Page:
Rock Island berries

We also photographed and videotaped each location. The videotape will help me remember perspective when I’m actually writing or revising the pertinent scenes.

Rock Island cave

As a benefit for spending time back at the scene of the crime, as it were, we stopped in the independent bookstore on neighboring Washington Island. Preliminary plans for a book launch in 2012 are now underway. I also pinned down a few last details at the local archives, and questioned the local ranger about a logistical issue I’d been confused about. And we visited—just for research purposes—a local tavern/restaurant, which is famous for never closing during Prohibition (the proprietor got a pharmacist’s license and dispensed Bitters.)

Washington Island Nelsens sign

All of this took place the week Book 2, The Heirloom Murders, was officially released. I’m juggling launch events for that with finishing the manuscript for Beyond Death’s Door. It’s a wee bit overwhelming (especially since I’m working on a children’s book project as well), but it’s also great fun! I got to wander around two gorgeous islands, and write off travel costs as a business expense. How cool is that?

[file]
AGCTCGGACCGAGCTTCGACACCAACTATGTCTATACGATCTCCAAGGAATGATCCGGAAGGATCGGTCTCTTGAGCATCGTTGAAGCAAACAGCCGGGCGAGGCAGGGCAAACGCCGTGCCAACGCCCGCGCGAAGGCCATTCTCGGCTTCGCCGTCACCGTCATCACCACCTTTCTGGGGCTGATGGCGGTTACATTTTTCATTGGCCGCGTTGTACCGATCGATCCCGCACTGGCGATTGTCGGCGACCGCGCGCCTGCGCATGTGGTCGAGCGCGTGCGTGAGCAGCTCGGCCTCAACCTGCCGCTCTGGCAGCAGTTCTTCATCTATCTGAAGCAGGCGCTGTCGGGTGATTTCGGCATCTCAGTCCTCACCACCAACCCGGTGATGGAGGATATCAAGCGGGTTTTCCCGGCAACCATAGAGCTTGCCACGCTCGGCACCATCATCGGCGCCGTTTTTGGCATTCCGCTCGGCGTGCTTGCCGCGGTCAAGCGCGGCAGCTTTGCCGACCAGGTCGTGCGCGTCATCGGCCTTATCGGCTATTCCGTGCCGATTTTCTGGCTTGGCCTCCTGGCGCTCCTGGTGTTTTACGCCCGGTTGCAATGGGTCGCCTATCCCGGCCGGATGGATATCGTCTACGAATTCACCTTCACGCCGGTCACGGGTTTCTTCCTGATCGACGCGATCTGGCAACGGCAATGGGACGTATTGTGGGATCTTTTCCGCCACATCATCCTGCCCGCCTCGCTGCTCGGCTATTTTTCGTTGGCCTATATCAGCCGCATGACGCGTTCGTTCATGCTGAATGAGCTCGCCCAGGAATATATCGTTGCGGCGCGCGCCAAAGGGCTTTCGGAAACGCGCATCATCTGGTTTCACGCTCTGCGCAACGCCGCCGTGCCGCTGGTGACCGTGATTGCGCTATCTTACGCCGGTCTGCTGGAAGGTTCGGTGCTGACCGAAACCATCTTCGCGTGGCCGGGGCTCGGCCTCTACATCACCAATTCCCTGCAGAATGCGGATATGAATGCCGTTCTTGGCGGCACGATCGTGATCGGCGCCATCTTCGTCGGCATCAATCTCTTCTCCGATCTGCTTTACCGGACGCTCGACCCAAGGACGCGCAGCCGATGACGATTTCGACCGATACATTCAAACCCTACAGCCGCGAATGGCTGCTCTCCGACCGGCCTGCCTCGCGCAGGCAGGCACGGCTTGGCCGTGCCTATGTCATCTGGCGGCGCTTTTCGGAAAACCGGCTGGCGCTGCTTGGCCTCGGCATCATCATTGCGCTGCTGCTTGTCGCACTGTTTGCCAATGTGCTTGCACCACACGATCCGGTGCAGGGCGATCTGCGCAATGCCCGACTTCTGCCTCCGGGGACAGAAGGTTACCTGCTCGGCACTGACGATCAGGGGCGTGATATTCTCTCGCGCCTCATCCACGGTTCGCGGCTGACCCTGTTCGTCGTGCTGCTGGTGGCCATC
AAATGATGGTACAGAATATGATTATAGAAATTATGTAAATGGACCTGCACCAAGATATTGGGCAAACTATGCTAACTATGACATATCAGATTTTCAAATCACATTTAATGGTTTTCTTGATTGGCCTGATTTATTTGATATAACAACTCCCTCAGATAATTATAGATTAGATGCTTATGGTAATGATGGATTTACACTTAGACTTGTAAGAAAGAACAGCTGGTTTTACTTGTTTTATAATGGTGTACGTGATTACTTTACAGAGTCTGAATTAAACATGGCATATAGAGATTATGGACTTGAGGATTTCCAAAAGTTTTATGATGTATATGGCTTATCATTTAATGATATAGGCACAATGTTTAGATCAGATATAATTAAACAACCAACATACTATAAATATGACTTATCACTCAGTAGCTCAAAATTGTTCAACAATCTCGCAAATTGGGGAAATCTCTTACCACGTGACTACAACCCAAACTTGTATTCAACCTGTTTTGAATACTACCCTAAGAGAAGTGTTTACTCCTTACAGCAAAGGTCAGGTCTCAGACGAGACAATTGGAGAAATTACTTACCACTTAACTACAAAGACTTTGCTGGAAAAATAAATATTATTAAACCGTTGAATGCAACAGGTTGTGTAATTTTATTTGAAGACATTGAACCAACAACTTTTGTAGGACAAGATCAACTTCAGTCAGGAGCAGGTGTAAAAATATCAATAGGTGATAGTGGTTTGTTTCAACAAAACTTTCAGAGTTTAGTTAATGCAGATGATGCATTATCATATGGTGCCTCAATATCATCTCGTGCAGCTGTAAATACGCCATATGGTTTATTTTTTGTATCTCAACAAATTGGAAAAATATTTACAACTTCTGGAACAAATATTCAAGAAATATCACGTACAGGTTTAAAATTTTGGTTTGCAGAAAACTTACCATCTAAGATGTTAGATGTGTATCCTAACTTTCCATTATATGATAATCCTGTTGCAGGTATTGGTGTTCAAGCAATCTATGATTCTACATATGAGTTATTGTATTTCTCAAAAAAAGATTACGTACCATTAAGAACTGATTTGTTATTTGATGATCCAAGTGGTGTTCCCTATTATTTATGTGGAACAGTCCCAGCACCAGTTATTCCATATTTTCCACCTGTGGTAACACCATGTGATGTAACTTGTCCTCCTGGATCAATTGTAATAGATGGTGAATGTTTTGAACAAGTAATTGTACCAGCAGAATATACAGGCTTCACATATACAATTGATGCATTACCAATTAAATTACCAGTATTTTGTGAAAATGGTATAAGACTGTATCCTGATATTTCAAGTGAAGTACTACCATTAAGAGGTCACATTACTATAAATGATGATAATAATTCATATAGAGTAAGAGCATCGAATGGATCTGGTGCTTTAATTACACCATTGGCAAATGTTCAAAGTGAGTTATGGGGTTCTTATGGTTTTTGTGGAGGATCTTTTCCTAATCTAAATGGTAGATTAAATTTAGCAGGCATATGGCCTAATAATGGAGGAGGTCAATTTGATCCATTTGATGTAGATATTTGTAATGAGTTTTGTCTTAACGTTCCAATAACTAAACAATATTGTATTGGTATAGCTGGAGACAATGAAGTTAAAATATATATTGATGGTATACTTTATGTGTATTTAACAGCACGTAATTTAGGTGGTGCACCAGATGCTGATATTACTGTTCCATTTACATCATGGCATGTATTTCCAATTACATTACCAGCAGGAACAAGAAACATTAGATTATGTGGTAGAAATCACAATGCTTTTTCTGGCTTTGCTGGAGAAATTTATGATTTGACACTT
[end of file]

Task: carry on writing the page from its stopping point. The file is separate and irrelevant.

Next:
Washington Island moon Jacksons Hrb

Heirloom_1 cover

Wednesday, September 14, 2011

Festering Over Festoon

by Robin Allen

As a person who makes her living with words, you'd think I would love every single one of them, but for no rational reason, I loathe the word festoon. It's a self-consciously jaunty word that shares its first syllable with fester, which is what I do every time I see it in print. (And that's the only time I'm aware of the word because no one actually uses the word in conversation. It's too stoopid. Say it out loud now: festoon. See? Stoopid. Festoopid.)

Two of my favorite writers, however, have used it in their essays. One is forgiven, the other is not.